Title page for ETD etd-1111102-164704

Type of Document Dissertation
Author Blanchet, Paul Gerard
Author's Email Address pblanch@lsu.edu
URN etd-1111102-164704
Title Factors Influencing the Efficacy of Delayed Auditory Feedback in Treating Dysarthria Associated with Parkinson's Disease
Degree Doctor of Philosophy (Ph.D.)
Department Communication Sciences and Disorders
Advisory Committee
Advisor Name Title
Paul R. Hoffman Committee Chair
Janet A. Norris Committee Member
Lawrence Lee Mendoza III Committee Member
Patrick Plyler Committee Member
Mike F. Hawkins Dean's Representative
  • disfluency
  • intelligibility
  • speech rate
  • hypokinetic dysarthria
Date of Defense 2002-11-01
Availability unrestricted
Parkinson's disease patients exhibit a high prevalence of speech deficits including excessive speech rate, reduced intelligibility, and disfluencies. The present study examined the effects of delayed auditory feedback (DAF) as a rate control intervention for dysarthric speakers with Parkinson's disease. Adverse reactions to relatively long delay intervals are commonly observed during clinical use of DAF, and seem to result from improper "matching" of the delayed signal. To facilitate optimal use of DAF, therefore, clinicians must provide instruction, modeling, and feedback. Clinician instruction is frequently used in speech-language therapy, but has not been evaluated during use of DAF-based interventions. Therefore, the primary purpose of the present study was to evaluate the impact of clinician instruction on the effectiveness of DAF in treating speech deficits. A related purpose was to compare the effects of different delay intervals on speech behaviors.

An A-B-A-B single-subject design was utilized. The A phases consisted of a sentence reading task using DAF, while the B phases incorporated clinician instruction into the DAF protocol. During each of the 16 experimental sessions, speakers read with four different delay intervals (0 ms, 50 ms, 100 ms, and 150 ms). During the B phases, the experimenter provided verbal feedback and modeling pertaining to how precisely the speaker matched the delayed signal. Dependent variables measured were speech rate, percent intelligible syllables, and percent disfluencies.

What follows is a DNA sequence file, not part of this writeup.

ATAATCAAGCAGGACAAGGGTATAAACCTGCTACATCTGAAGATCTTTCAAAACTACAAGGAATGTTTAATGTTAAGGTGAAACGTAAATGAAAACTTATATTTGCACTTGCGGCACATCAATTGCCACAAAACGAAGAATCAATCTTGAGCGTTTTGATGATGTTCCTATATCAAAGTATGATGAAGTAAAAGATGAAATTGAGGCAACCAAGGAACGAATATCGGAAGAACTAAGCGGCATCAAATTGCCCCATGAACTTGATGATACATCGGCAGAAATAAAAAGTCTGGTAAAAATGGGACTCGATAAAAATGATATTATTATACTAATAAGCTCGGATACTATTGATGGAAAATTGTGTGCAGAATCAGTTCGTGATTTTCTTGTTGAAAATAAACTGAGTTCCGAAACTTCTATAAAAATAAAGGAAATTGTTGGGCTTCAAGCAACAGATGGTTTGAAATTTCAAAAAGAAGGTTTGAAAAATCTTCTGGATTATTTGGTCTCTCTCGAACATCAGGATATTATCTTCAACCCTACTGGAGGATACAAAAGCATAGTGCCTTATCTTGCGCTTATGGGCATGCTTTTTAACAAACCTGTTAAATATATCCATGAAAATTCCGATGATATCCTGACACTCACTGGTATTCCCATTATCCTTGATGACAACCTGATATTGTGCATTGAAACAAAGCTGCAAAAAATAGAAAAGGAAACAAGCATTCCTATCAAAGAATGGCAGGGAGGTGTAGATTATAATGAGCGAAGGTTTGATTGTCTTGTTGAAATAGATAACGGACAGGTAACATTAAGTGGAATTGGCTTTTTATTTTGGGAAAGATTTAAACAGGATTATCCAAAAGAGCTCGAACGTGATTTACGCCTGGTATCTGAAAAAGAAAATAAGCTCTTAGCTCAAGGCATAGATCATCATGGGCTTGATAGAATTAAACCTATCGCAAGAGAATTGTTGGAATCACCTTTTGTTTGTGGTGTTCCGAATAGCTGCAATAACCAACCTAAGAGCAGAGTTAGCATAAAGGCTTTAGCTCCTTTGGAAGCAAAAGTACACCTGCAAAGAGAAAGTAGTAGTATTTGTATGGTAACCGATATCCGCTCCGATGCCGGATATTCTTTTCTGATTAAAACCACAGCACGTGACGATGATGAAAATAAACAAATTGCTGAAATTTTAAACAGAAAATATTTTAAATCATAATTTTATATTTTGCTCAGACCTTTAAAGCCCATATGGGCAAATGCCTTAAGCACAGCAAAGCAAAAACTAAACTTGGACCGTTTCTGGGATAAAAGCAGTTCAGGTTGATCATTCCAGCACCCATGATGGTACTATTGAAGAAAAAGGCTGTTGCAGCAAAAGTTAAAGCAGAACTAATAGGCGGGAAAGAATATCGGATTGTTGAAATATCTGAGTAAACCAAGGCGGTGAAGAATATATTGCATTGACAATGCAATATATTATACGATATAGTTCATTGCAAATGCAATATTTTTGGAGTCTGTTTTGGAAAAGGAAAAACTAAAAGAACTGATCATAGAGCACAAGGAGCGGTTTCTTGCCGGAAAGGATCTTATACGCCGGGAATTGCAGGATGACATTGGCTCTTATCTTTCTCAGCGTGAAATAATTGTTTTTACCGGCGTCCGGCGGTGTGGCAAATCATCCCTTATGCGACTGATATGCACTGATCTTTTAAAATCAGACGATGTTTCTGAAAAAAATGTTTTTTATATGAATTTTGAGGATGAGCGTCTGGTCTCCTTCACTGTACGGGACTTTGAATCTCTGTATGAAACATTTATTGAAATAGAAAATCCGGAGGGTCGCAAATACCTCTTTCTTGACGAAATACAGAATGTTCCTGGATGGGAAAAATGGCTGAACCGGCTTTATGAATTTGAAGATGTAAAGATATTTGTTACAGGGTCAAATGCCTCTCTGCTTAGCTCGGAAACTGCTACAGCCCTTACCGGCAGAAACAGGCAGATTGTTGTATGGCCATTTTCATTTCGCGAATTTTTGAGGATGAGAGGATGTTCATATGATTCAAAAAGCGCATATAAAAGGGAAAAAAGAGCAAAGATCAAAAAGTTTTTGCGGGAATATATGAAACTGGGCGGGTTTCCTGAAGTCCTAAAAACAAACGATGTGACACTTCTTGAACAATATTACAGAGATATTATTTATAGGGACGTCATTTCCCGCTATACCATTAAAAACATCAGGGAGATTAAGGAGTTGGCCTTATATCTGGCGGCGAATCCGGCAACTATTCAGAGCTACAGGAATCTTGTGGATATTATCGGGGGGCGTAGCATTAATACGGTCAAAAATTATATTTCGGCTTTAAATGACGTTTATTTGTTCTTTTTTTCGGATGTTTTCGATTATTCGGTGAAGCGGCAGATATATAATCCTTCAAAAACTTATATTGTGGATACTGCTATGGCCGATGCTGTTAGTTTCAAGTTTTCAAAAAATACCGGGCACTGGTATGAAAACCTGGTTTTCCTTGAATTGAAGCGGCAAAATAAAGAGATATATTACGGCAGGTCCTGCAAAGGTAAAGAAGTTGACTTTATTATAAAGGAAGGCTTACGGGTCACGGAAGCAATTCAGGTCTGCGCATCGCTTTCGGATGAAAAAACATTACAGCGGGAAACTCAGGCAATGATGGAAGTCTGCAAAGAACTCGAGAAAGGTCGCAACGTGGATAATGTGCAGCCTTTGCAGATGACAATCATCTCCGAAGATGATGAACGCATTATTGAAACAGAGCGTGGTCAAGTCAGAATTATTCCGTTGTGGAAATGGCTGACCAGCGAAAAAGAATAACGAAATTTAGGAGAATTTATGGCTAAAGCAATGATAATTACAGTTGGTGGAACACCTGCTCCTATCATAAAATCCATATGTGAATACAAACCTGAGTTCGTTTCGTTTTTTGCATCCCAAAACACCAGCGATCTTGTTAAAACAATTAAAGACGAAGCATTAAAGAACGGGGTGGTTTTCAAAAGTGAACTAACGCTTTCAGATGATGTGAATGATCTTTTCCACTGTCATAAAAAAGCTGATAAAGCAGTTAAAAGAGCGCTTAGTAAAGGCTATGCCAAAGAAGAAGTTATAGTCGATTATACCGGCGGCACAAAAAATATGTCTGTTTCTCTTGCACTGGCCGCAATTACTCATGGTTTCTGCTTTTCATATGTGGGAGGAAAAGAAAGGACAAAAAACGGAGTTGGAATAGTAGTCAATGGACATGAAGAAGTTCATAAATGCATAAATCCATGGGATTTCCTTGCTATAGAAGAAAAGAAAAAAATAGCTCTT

Three males with Parkinson's disease and an associated dysarthria participated in the study. Results revealed that for all three speakers, DAF significantly reduced reading rate and produced significant improvements in either intelligibility (for Speaker 3) or fluency (for Speakers 1 and 2). A delay interval of 150 ms produced the greatest reductions in reading rates for all three speakers, although any of the DAF settings used was sufficient to produce significant improvements in either intelligibility or fluency. In addition, supplementing the DAF intervention with clinician instruction resulted in significantly greater gains achieved with DAF. These findings confirmed the effectiveness of various intervals of DAF in improving speech deficits in Parkinson's disease speakers, particular when patients are provided with instruction and modeling from the clinician.

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